George Forster Travels Overland From Bengal To England

Little is known of the early life of British explorer George Forster.  His travel memoirs, published in 1808 after his death, were edited by persons who apparently never considered that such information would be of interest to readers.  We can thus only rely on what we find in scattered letters and journals.  He was probably born around 1750 and at some point joined the East India Company as a young man; he would eventually be posted to Madras to work as a writer.  Around 1782 he was granted leave to return to England; and for some reason–perhaps it was just a taste for adventure–he decided to make the return trip by land through Afghanistan, Central Asia, and Russia.

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Captain George Francis Lyon’s Explorations In Africa

There is a certain type of Englishman who is not content with confinement in any one locale.  He seeks new vistas, new challenges, and the chance to test his mettle against geography, climate, and the decrees of Fortune.  We have chronicled a number of such men in these pages.  To this list we must add the name of British naval officer George Francis Lyon (1795–1832), who enjoys perhaps the unique distinction of being known for exploratory achievement in two very different climatic conditions:  the polar regions of the Arctic and the desert expanses of northern Africa.

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The Olympieion

A short distance south-east of the Acropolis are the remains of a colossal temple called the Olympieion, or the Temple of Olympian Zeus.  It was begun around 520 B.C. with the expressed purpose of being the largest and most impressive such structure in the Greek-speaking world, but it fell victim to political fortunes.  Work on the temple was abandoned around 510 B.C. when one of its advocates, Hippias, was removed from power and expelled from Athens.

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Kerameikos: The Spirits Of The Dead

Today I visted a site called Kerameikos in Athens.  It was a cemetery for many centuries, and contains numerous examples of funerary art.  The site was only rediscovered in 1861 during road construction in the neighborhood.  On the site is also located the famous Dipylon Gate, which was the main entrance into Athens during ancient times when the city was surrounded by walls.  The gate itself is said to have been the largest gateway in the ancient world, covering around 1800 square meters.  Constructed around 478 B.C., it had four large covered towers and a courtyard that also served as an official meeting place and a location for commercial activity.  I was excited to see the remains of the Gate, as I had read references to it in classical texts.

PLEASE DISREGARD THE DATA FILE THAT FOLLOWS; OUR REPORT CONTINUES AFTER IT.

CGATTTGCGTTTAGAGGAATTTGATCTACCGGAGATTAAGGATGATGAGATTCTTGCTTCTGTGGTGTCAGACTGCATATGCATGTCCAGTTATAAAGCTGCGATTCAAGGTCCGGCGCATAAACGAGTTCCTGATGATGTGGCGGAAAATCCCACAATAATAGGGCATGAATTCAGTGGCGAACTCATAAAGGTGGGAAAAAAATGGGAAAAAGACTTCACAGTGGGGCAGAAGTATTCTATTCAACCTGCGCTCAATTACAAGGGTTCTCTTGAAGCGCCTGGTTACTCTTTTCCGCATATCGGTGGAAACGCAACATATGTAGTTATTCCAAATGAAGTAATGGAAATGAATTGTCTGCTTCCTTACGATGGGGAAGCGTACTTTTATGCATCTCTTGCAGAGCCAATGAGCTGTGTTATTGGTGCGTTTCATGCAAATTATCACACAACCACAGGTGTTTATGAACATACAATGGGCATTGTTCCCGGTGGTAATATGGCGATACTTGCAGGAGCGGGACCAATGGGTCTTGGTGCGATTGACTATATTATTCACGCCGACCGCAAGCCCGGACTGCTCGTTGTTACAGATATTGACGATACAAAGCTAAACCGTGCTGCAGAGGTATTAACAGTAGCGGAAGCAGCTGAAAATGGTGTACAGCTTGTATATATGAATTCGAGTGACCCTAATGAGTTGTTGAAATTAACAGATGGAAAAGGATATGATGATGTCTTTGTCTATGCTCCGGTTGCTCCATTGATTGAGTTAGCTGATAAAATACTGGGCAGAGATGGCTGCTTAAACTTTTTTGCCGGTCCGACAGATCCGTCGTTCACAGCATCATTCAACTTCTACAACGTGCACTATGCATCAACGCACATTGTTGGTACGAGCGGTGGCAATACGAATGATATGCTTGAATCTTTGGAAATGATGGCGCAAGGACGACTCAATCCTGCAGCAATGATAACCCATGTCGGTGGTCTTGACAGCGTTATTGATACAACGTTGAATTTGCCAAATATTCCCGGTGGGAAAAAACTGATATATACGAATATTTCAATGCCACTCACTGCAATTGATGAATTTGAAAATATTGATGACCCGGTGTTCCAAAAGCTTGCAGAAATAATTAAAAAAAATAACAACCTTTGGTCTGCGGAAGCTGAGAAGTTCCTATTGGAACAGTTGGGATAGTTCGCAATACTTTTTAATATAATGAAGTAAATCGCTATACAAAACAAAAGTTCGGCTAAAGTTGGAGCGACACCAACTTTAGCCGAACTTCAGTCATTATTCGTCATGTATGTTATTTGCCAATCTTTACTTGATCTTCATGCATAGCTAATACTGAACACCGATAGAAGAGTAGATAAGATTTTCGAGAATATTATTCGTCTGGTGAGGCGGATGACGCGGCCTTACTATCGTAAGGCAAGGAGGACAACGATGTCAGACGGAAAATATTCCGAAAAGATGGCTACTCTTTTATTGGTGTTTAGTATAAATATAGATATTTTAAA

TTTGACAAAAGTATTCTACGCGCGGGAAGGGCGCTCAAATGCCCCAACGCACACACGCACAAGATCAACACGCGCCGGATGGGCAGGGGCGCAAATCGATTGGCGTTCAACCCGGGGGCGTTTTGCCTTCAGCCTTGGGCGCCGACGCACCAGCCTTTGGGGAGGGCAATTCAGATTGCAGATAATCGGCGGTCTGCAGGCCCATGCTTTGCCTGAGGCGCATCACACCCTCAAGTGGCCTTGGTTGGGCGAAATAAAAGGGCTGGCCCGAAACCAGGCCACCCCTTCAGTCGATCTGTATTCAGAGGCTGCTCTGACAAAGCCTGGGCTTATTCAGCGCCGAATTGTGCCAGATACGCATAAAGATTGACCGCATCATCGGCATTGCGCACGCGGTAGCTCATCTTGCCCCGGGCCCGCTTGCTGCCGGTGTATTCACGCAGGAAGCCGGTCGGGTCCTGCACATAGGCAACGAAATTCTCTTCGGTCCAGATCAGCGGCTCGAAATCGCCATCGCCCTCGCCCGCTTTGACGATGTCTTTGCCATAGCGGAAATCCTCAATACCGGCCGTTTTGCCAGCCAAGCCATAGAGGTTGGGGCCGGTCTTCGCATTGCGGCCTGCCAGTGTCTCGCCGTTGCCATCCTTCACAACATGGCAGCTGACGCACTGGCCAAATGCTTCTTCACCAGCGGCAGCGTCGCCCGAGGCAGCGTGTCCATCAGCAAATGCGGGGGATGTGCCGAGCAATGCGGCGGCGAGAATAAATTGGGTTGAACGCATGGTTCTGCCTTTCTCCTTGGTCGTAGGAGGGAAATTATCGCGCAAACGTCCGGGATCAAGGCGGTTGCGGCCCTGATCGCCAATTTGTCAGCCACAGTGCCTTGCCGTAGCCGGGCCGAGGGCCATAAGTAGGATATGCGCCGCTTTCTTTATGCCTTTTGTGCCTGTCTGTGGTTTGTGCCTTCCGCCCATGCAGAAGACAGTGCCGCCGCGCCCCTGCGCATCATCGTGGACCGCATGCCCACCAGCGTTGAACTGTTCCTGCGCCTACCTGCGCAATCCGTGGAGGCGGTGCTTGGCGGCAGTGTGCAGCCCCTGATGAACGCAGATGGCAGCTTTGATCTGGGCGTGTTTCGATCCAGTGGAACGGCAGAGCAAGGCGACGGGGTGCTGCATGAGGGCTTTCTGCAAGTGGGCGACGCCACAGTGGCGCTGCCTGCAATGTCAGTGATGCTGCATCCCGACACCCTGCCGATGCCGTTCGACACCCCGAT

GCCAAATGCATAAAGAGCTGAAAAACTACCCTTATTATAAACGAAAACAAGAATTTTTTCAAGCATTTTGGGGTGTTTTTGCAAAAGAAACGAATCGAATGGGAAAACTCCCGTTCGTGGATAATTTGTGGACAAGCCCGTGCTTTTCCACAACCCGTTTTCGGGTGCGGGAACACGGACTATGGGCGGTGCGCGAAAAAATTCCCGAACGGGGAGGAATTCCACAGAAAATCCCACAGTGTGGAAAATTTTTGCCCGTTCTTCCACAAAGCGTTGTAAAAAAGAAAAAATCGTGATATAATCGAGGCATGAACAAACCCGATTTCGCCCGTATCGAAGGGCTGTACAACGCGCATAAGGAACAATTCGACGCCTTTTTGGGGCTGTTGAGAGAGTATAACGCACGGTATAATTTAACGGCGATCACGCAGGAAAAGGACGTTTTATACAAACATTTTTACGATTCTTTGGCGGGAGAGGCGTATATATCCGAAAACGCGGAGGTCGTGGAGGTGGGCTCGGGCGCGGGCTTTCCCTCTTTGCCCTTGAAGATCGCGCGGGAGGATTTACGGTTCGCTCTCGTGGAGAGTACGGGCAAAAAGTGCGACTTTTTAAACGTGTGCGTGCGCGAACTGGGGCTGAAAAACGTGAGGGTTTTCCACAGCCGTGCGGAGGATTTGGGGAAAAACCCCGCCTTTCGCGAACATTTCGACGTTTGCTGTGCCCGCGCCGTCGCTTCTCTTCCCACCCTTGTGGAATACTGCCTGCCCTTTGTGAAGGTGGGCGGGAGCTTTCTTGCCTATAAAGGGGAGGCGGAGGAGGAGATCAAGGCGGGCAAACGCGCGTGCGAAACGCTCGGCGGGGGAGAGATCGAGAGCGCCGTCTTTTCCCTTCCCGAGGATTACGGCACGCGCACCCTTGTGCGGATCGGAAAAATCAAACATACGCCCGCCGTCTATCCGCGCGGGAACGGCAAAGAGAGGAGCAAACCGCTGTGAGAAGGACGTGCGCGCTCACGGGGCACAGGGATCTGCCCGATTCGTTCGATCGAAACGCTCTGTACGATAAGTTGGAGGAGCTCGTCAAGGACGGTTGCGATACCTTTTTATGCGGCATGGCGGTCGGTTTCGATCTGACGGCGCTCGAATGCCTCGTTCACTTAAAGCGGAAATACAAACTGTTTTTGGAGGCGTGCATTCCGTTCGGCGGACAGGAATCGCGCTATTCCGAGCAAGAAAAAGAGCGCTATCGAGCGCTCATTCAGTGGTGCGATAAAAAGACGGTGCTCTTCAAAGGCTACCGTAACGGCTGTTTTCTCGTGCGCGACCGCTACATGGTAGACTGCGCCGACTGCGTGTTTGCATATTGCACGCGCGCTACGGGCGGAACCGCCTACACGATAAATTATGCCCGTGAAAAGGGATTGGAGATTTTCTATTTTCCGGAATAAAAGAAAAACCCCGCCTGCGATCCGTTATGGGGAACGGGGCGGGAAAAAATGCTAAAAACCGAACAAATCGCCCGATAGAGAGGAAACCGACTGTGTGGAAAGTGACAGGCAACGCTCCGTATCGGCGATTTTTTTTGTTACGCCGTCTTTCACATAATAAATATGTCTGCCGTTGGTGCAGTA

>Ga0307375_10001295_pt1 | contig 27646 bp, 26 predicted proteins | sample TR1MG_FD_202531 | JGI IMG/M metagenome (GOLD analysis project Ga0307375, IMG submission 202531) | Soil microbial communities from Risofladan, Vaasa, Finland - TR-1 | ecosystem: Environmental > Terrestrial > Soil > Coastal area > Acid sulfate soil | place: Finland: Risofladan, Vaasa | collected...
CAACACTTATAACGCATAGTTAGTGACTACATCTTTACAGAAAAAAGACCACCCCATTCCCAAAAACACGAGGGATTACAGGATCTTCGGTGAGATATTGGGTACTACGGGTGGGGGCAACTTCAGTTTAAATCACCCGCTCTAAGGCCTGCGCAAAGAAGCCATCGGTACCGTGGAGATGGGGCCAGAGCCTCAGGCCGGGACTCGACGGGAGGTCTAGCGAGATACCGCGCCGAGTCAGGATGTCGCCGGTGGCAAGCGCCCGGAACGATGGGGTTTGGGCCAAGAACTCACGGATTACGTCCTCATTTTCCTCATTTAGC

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The Lyceum Of Aristotle, And The National Archaeological Museum

Today I visited the National Archaeological Museum in Athens, as well as the historical site of Aristotle’s Lyceum.  The Lyceum was the place of origin of Aristotle’s Peripatetic school of philosophy, which took shape around 335 B.C.  Like the Platonic Academy, there is not much in the way of physical remains; but this did not matter to me at all.  Just to be able to stand on this ground was to me worth the effort in coming to Greece.  It was only discovered in 1996. How often do we read of Aristotle, and yet no one bothers to link a physical location to his memory?  This is why it was important for me to take these pictures, and show them to readers here.

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Seeing The Platonic Academy

I walked to the ruins of the Platonic Academy in Athens this morning.  Founded by Plato himself around 387 B.C., it persisted through many generations under a variety of scholarchs (i.e., heads).  It finally came to an official end during the reign of the emperor Justinian in 529 A.D., who ordered the closure of all the pagan institutions of higher learning.

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Starvation On The High Seas: The Ordeal Of The “Saint Le Jacques”

Perhaps it is well that the modern traveler remains serenely unaware of the extraordinary hardships endured by his itinerant ancestors.  For if he knew what travel in the pre-modern era truly entailed, he would be rightfully consumed by a sense of shame and inadequacy.  His concerns are whether he will have the chicken or the pasta aboard Delta Flight XYZ bound for one city or another; his ancestors, however, were grateful just to get a few moldy biscuits and rum during some miserable transoceanic ordeal.  Perspective is everything, or nearly everything.

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